Is RECIPROCITY FAILURE applicable to Digital photography?


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Verre Vrai

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#1
The reciprocity law states that Exposure = Intensity X Time. “Intensity” is the amount of light, and “Time” refers to how long that amount of light is allowed to act on the film’s emulsion. Intensity is generally controlled by the aperture and time is generally controlled by the shutter speed. The reciprocity law therefore means that an exposure provided by ƒ8 and 1/250 sec will gave the same results as ƒ11 and 1/125 sec., or ƒ16 and 1/60 sec., and so on. If one choice of settings provides proper exposure, then the others will as well. The law “fails,” however, when slow shutter speeds change the film’s apparent speed characteristics, making it seem to have a slower speed and produce color shift.

What about digital photography where no film is used. So far, I have not encounter RF yet though I do a lot of night photography.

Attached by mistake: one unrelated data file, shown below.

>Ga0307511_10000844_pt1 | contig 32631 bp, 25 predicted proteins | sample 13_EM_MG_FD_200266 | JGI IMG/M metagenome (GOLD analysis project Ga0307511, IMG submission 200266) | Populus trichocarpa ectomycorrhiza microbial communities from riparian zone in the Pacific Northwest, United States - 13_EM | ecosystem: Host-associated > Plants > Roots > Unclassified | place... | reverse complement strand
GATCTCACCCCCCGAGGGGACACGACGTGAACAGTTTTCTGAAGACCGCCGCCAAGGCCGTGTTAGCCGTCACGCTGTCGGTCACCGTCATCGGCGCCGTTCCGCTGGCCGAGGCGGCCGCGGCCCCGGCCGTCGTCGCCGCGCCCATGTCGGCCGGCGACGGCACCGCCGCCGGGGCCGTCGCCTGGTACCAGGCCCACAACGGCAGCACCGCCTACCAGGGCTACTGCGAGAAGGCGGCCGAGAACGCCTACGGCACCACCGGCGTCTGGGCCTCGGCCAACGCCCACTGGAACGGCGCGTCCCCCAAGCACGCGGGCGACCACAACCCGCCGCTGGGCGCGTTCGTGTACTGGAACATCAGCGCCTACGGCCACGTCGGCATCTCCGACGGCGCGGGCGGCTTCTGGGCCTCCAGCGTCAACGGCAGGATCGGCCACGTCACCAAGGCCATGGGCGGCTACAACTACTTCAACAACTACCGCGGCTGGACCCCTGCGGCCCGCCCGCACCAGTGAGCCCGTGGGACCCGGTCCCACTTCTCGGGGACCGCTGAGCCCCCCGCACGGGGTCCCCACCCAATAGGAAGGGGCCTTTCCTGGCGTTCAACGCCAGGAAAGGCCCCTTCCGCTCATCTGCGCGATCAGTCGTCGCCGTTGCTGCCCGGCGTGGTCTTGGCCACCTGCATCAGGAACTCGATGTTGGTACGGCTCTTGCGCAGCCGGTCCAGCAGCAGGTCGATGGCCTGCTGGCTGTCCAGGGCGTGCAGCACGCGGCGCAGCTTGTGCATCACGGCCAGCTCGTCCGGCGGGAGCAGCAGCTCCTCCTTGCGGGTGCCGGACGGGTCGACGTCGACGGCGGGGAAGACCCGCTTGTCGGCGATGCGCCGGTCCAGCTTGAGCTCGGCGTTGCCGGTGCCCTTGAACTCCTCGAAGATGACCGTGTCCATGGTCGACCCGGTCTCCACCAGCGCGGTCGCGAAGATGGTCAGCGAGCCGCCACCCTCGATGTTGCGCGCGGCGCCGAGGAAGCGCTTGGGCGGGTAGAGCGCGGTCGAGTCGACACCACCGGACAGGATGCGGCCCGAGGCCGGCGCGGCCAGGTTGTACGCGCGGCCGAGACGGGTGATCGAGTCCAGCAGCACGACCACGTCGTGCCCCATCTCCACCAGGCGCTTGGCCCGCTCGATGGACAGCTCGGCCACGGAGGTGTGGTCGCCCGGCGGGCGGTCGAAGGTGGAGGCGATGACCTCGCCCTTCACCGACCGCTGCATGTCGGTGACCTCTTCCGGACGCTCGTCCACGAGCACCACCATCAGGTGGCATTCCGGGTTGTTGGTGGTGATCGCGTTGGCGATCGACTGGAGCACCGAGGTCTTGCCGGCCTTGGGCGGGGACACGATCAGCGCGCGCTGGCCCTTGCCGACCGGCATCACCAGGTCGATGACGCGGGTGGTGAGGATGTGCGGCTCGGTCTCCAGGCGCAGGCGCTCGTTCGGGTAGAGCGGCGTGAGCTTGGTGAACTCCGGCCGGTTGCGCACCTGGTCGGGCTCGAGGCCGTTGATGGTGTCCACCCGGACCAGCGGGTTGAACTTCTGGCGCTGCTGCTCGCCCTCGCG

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Midnight

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#3
Originally posted by Verre Vrai
What about digital photography where no film is used.
I doubt so, because all the available exposure settings are electronically adjusted and calibrated for the particular sensor that the digital camera is using. I suppose that if someday we have the freedom to "change" the sensor as we please (like what we do for rolls of film now), a similar problem may appear due to the different light response curves of different sensors.
 

denizenx

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haha I think it applies but uses a totally different curve...
just like a resistor follows this recipro law, except it's called ohm's law...
there's a range where anything operates in a nice linear fashion, with two cutoffs...
 

denizenx

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#6
too bad got so much filter circuitry... else wd be quite interesting to see how well they push... or if got all those colour shifts and R G and B performance under lowlight and super light...
 

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